NEW YORK — After more than a week of worry, uncertainty and adjusting on a daily basis due to Hurricane Irma, the Rays were quite pleased Tuesday to get final word they are indeed headed home after this afternoon's finale to the series with the Yankees that was relocated from Tropicana Field to the Mets' Citi Field.
And further, they are fully expected to resume their normal schedule, hosting the Red Sox this weekend at the Trop as planned, or close enough to it pending approval from St. Petersburg and Pinellas County officials. The primary remaining issue regards safe passage around the stadium tied to restoration of power to traffic lights that have been out, and Duke Energy is aiming to have full service in Pinellas by Friday night.
While no players or staff were said to sustain major damage to their homes, there is concern and curiosity about whether they have power, how much cleanup may be necessary, how their cars fared, things like that.
Getting back reasonably early tonight then having Thursday off and some free time Friday morning will help them deal with those issues, plus help the community overall get back to some semblance of normalcy.
It certainly was a much better option than the ones considered previously, such as heading to another neutral site (since they couldn't have stayed in New York due to hotel space) or, worse, having to go back to Boston to play there. (At the least, they should have then demanded the home clubhouse so the Sox could deal with the cramped visiting quarters.)
"We're going home, so good news," Rays manager Kevin Cash said before Tuesday's 2-1 victory over the Yankees. "We've got a lot of people, not just players, but our entire traveling party I would imagine is excited to get back home, assess the situation, what's taken place. And be supportive in whatever way, whether it's playing a game or reaching out in the community or whatever.
"I know guys want to get home, and I'm right there with them."
With at least half the traveling party having their families with them, getting home, in whatever shape home is, will have assorted benefits. Player rep Chris Archer said that sentiment was clear in a brief team meeting held before batting practice.
"It's not going to be the most ideal scenario with potential power outages and flooding and things of that nature," Archer said. "But it'll be nice to get some new clothes and some new underwear. And to be home, to check on our property to make sure everything is good."
The Rays are planning to start the Red Sox series as scheduled on Friday night and seem certain there will be baseball this weekend at the Trop, which didn't sustain any major damage.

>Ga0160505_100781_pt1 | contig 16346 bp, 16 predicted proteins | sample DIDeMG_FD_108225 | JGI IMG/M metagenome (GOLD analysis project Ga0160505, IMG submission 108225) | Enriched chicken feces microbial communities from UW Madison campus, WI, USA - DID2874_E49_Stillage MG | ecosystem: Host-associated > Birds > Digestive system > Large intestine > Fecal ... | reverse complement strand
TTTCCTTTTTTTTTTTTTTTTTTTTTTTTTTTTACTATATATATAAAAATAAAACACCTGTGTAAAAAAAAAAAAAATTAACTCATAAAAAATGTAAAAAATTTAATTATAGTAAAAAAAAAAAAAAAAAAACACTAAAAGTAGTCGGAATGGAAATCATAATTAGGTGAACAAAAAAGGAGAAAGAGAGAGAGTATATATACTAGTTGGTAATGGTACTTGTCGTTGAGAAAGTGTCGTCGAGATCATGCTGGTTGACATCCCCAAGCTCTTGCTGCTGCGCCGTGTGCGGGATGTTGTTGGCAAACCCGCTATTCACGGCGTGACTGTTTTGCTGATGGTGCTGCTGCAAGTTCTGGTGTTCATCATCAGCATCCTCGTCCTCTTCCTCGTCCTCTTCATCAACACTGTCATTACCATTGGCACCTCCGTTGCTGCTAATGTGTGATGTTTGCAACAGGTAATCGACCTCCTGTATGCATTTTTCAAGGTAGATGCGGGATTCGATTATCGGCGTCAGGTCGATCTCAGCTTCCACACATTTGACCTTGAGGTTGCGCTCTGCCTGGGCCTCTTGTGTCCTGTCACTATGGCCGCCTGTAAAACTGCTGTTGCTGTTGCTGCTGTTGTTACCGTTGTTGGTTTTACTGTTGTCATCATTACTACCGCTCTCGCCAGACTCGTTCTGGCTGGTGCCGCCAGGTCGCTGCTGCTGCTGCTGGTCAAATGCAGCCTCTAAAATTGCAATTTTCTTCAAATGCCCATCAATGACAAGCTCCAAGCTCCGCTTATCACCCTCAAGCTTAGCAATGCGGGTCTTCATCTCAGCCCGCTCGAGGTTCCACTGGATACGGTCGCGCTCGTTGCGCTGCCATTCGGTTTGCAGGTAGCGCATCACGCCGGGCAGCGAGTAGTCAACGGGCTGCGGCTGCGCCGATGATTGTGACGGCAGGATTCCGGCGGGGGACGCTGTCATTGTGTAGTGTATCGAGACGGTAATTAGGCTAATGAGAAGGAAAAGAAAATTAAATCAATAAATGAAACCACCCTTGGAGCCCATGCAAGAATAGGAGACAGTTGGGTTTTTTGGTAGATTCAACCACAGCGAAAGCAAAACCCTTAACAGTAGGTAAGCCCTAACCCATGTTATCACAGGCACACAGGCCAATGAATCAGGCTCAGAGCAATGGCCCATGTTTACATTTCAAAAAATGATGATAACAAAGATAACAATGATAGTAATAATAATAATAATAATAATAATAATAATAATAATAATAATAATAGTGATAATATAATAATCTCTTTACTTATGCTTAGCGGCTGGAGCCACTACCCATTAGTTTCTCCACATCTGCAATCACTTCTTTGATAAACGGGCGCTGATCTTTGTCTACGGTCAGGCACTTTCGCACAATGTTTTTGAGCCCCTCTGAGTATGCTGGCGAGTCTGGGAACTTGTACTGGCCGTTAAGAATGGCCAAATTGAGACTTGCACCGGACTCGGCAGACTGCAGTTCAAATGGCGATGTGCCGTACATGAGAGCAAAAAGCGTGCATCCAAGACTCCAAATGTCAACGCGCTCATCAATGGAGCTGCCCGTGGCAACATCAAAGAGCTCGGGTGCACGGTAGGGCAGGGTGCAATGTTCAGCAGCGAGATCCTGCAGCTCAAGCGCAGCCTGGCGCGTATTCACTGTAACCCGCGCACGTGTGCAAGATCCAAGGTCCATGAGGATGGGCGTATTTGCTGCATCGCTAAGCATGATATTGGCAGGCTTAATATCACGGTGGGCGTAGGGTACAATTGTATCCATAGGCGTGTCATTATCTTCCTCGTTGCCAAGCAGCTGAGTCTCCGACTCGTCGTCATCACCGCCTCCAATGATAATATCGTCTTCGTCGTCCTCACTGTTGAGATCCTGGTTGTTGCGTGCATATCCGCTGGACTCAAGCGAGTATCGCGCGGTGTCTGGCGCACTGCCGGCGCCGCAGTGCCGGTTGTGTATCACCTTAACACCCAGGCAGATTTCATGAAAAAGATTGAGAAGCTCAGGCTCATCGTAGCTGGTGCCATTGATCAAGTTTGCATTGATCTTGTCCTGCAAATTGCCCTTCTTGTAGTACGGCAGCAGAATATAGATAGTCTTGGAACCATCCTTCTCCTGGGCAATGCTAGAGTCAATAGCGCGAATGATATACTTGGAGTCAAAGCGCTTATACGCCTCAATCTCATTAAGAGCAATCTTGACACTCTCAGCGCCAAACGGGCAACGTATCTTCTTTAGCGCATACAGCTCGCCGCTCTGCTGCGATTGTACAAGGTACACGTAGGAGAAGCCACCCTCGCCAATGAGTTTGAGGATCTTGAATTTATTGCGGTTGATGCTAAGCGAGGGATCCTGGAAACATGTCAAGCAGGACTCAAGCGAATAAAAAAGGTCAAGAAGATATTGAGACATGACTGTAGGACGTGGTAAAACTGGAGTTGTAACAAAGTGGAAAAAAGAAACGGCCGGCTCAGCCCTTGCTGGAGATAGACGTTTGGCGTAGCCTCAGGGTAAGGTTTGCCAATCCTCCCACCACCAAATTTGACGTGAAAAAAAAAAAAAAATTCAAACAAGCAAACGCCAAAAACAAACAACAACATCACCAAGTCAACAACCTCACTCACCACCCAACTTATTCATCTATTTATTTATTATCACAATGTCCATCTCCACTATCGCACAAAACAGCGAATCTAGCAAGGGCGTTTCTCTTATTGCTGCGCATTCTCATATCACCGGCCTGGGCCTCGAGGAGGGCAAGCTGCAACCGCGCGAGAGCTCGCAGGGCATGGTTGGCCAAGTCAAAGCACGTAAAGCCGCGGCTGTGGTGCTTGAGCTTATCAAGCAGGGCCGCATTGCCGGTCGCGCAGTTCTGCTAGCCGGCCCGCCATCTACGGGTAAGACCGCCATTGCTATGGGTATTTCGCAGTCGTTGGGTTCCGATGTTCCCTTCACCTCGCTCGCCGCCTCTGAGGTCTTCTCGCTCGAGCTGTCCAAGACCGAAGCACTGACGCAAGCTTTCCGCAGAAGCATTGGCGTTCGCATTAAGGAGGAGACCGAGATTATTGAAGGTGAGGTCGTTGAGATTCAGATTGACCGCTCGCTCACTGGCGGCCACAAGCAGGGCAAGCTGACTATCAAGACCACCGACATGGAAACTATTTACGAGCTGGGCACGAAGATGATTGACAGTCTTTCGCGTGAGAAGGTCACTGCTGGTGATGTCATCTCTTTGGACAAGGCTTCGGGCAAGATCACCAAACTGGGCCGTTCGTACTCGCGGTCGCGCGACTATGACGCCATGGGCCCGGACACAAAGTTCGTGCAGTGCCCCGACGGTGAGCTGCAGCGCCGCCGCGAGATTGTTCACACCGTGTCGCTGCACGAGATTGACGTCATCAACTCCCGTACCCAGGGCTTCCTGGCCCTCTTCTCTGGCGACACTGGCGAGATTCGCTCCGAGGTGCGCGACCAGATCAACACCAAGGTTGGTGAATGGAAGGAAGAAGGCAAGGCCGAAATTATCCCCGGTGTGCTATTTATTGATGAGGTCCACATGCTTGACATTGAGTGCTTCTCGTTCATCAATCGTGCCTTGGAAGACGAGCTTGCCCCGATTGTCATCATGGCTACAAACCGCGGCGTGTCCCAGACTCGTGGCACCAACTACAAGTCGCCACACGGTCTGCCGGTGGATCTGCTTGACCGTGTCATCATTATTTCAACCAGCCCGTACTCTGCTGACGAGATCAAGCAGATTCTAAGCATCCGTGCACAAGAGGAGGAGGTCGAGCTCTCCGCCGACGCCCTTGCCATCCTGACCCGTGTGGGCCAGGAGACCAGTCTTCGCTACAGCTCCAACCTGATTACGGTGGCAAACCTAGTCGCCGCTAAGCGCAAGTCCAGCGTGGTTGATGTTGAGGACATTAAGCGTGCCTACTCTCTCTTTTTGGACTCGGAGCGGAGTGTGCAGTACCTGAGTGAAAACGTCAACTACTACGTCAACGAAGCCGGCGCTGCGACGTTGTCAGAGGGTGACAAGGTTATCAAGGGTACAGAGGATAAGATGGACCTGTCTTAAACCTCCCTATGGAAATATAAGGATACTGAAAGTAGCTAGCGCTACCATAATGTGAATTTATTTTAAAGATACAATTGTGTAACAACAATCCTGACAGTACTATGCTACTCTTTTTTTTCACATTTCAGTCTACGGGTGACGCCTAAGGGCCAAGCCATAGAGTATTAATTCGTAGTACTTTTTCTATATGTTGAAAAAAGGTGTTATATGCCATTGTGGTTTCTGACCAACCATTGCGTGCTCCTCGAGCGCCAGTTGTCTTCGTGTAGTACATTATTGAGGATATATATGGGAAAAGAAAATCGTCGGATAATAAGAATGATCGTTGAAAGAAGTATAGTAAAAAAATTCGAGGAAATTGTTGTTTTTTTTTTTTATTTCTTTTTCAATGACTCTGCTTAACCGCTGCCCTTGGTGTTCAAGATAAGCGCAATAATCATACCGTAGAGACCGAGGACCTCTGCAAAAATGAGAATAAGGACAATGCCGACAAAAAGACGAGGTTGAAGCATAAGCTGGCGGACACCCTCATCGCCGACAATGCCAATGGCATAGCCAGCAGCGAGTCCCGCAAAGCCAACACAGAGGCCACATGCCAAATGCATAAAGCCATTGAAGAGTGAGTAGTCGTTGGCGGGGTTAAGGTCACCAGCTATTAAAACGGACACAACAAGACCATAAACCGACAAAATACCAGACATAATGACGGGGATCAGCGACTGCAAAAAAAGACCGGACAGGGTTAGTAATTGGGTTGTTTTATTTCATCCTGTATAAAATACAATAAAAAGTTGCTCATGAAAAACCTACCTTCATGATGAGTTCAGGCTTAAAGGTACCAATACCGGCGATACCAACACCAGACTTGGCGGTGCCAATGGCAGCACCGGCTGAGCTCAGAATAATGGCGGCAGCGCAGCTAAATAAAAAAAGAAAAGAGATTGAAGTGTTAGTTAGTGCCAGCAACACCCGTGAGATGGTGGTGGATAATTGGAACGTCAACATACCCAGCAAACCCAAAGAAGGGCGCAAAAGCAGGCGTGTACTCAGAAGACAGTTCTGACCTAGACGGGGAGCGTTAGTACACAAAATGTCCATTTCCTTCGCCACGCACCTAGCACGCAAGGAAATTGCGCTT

There could be a scenario where area officials ask for more time. If so, the Rays could push the games back with a doubleheader on Saturday or Sunday or even into Monday's mutual off day. They'd view that as not much different than when games are in flux due to weather issues in Boston.
"The Red Sox are coming, (MLB) is expecting us to play on Friday, Saturday and Sunday and we are expecting to play on Friday, Saturday and Sunday," principal owner Stuart Sternberg said. "We all know that stuff happens, as happens all through baseball for 100 years."
Talking outside the Rays/Mets clubhouse before the game, Sternberg said he felt the organization weathered the unfortunate situation well.
He specifically cited decisions to charter a larger plane so players and staff could bring their families along to escape before the storm hit, and in closing the team offices last Thursday so other employees could take precautions.
"In retrospect, I wouldn't have changed a thing," he said.
Treading carefully to not sound insensitive given the damage elsewhere and what could have been in the Tampa Bay area, Sternberg did say what others have been thinking, that the worrying about the storm impacted how the Rays played over the past week in losing four of five. As a result, they went into play four games — and six teams — from the second American League wild-card spot held currently by the Twins, making it not impossible but certainly unlikely they can make up that much ground with 16 games left.
"The one issue I do think, and not incorrectly, that players and staff were focused on what was going on in St. Petersburg and Tampa, where they live," he said.
"They were concerned, and that certainly affected everybody, but that's understandable. It's unfortunate, but it's understandable.
"Instead of walking into the clubhouse and seeing baseball games on TV and ESPN, there's storm coverage. It creeps into you, which is perfectly acceptable and understandable.
"It's just not the best time of year for it happen, but (that's) way secondary to everything else."
He's probably right on all those points.
The worry over massive damage likely did impact their play. It is unfortunate that a major distraction would take place during the September stretch run. And it still is way, way, way secondary to what really mattered.
Marc Topkin can be reached at firstname.lastname@example.org. Follow @TBTimes_Rays.